Behavioral and Electrophysiological Evidence for the Differential Functions of TRPV1 at Early and Late Stages of Chronic Inflammatory Nociception in Rats
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- Luo, H., Xu, I.S., Chen, Y. et al. Neurochem Res (2008) 33: 2151. doi:10.1007/s11064-008-9751-4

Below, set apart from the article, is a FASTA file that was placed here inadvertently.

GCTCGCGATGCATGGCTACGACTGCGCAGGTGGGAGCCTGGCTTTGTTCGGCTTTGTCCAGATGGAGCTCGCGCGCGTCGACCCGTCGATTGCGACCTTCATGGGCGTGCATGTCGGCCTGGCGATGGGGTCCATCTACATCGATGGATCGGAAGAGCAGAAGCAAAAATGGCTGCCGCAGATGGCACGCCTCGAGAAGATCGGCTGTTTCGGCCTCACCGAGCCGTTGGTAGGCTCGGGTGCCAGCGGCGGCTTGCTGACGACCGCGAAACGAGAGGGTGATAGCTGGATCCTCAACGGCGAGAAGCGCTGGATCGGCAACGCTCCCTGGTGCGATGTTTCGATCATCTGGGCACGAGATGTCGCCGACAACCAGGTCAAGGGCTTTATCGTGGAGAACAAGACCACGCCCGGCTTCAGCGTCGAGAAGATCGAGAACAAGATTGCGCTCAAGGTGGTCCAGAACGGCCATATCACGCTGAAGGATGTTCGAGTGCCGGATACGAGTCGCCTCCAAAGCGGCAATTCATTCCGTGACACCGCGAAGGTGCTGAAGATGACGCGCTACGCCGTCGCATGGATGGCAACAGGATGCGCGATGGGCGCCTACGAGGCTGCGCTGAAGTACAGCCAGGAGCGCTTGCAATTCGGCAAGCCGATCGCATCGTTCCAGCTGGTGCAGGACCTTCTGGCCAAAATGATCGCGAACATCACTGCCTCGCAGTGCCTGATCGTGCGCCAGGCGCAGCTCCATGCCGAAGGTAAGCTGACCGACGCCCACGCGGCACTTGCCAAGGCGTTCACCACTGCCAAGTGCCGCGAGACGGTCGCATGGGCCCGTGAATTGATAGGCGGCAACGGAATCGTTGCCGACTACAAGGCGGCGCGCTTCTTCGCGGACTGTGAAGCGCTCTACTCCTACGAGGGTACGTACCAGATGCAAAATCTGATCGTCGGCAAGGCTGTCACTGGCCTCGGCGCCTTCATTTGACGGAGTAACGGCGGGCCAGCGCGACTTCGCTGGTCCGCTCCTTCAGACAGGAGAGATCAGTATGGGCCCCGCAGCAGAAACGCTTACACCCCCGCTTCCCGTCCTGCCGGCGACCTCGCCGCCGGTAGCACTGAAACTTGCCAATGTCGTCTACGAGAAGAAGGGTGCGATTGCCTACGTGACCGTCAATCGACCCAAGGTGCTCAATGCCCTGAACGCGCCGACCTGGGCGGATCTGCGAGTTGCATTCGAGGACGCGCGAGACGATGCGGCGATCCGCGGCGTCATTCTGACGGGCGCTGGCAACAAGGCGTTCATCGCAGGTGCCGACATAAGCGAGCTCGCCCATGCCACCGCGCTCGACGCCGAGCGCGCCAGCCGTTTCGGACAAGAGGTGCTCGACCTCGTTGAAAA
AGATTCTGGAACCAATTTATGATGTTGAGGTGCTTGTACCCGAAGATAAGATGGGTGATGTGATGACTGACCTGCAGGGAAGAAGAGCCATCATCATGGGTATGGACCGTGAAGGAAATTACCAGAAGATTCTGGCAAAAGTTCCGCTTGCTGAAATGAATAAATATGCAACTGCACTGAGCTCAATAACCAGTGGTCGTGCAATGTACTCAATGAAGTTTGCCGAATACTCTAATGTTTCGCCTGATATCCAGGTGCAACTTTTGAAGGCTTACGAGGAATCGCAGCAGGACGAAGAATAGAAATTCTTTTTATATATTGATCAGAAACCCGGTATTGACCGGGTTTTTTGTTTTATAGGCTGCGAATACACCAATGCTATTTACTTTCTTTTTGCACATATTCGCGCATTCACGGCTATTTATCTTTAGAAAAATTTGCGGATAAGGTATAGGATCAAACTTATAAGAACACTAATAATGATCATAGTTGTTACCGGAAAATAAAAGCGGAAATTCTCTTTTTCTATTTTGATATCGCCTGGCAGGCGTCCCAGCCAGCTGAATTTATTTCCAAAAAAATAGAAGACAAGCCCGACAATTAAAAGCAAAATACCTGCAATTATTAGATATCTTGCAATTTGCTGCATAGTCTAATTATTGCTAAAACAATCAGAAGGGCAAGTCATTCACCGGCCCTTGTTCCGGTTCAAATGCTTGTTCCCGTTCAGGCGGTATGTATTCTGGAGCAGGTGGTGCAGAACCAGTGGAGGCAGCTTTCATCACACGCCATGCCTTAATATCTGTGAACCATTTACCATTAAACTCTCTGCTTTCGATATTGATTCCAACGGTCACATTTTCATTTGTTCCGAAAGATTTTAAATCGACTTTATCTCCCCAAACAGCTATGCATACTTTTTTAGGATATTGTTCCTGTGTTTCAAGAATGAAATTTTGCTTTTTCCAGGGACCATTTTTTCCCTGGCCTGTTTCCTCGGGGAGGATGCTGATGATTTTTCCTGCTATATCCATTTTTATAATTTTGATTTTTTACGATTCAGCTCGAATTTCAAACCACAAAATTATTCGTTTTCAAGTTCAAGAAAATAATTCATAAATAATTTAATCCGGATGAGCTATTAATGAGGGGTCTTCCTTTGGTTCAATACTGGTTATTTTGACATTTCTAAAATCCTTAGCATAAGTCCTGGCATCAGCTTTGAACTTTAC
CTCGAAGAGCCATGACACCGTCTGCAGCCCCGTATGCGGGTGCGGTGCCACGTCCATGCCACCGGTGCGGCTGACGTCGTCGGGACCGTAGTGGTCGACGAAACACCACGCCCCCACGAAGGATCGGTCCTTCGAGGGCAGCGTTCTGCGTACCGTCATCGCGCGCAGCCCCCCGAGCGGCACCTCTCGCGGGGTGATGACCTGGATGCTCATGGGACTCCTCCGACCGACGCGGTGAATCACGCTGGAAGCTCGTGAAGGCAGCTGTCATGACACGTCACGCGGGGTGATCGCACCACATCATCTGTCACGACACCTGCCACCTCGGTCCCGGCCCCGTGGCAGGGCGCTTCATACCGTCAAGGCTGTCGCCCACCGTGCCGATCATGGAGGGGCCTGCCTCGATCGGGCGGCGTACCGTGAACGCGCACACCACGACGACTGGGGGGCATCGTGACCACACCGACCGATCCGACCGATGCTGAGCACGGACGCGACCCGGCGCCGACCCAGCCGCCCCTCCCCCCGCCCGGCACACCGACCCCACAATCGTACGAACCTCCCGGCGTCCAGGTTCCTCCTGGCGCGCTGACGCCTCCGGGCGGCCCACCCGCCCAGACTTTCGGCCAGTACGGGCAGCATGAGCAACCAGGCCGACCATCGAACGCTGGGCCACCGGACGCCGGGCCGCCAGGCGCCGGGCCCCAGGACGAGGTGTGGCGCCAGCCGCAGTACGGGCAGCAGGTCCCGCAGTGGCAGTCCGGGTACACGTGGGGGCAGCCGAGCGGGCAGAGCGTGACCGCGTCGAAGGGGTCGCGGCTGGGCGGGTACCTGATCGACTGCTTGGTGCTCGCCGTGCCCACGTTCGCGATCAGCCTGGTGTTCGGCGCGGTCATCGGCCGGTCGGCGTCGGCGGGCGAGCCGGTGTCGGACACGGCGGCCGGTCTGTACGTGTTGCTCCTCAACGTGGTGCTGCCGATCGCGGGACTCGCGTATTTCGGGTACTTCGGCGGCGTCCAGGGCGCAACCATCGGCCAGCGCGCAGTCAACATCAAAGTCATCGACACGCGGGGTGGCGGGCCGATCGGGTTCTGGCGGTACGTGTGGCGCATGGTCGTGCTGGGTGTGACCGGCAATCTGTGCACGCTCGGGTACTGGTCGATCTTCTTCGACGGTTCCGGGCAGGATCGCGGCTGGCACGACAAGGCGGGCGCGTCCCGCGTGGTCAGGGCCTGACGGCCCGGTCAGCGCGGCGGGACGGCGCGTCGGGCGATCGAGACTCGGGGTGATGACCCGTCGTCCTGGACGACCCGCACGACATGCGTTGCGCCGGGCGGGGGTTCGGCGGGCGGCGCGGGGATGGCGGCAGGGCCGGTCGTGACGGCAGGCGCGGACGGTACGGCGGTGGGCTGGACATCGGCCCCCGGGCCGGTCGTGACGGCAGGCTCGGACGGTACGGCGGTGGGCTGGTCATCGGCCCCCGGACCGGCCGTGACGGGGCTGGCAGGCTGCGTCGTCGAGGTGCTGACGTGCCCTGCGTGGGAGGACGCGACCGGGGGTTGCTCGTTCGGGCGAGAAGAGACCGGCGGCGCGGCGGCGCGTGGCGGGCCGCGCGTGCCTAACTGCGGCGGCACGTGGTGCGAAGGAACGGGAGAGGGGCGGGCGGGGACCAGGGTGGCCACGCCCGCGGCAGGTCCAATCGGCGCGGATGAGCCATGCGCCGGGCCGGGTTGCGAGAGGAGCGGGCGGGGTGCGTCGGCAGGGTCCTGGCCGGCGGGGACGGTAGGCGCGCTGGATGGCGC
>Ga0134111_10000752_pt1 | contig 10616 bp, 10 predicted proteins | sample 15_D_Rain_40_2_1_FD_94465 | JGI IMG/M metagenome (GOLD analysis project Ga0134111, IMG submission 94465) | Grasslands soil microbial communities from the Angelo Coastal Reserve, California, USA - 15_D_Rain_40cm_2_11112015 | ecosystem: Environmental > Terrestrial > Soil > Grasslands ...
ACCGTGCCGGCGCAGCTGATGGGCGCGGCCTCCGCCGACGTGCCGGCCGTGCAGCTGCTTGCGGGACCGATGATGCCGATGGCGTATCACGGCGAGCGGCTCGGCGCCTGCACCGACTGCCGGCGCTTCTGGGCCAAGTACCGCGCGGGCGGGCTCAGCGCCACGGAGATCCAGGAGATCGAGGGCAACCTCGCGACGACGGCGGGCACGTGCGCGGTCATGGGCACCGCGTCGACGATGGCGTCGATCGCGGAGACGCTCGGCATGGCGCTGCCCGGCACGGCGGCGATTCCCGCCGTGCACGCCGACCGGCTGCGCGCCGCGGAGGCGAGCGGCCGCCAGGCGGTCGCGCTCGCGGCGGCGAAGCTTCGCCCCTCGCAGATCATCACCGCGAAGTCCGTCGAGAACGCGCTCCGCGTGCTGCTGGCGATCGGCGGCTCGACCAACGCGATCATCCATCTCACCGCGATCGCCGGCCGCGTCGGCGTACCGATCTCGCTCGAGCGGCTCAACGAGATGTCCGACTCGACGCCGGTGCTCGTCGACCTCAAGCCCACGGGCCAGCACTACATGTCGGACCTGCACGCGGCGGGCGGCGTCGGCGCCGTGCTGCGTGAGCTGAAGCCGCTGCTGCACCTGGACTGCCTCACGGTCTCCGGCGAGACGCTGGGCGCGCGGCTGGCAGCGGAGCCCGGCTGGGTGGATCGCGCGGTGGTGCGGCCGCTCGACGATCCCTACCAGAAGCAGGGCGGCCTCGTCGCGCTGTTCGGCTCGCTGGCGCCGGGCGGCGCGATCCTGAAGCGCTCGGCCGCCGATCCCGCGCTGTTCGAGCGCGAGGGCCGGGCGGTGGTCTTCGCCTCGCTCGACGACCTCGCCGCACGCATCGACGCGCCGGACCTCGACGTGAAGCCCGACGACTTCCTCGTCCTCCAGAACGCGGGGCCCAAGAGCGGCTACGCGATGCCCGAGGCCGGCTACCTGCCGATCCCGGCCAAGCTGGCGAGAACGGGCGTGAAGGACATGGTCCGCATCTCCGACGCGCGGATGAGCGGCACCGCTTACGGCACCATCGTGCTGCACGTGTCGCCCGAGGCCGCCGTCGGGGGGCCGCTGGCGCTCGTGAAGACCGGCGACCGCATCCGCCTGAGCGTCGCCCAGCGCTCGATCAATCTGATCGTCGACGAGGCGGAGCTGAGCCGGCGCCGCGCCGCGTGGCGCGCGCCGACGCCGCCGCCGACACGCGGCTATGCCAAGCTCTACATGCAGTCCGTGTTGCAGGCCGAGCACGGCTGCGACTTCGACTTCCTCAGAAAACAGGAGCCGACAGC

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We previously reported that vanilloid receptor type 1 (VR1, or TRPV1) was up-regulated in dorsal root ganglion (DRG) and the spinal dorsal horn after chronic inflammatory pain produced by complete Freund’s adjuvant (CFA) injection into the plantar of rat hind paw. In the present study, we found that subcutaneous or intrathecal application of capsazepine (CPZ), a TRPV1 competitive antagonist, could inhibit thermal hyperalgesia on day 1 and on day 14 but not on day 28 after CFA injection. With extracellular electrophysiological recording, the effect of CPZ on noxious electrical or heat stimulation evoked responses of wide dynamic range (WDR) neurons in the deep layers of the spinal dorsal horn was evaluated. Under noxious electrical stimulation to sciatic nerve, CPZ applied to the spinal cord produced an inhibition on Aδ- and C-fiber evoked responses of WDR neurons on day 1 and 14, but not on day 28. Under radiant heat stimulation to the receptive field skin, subcutaneous application of CPZ significantly inhibited the background activity and extended the response latency of WDR neurons on day 14. These results provide new evidence for the functional significance of TRPV1 at the early stage, but not the late stage, in the rat model of CFA-induced inflammatory pain.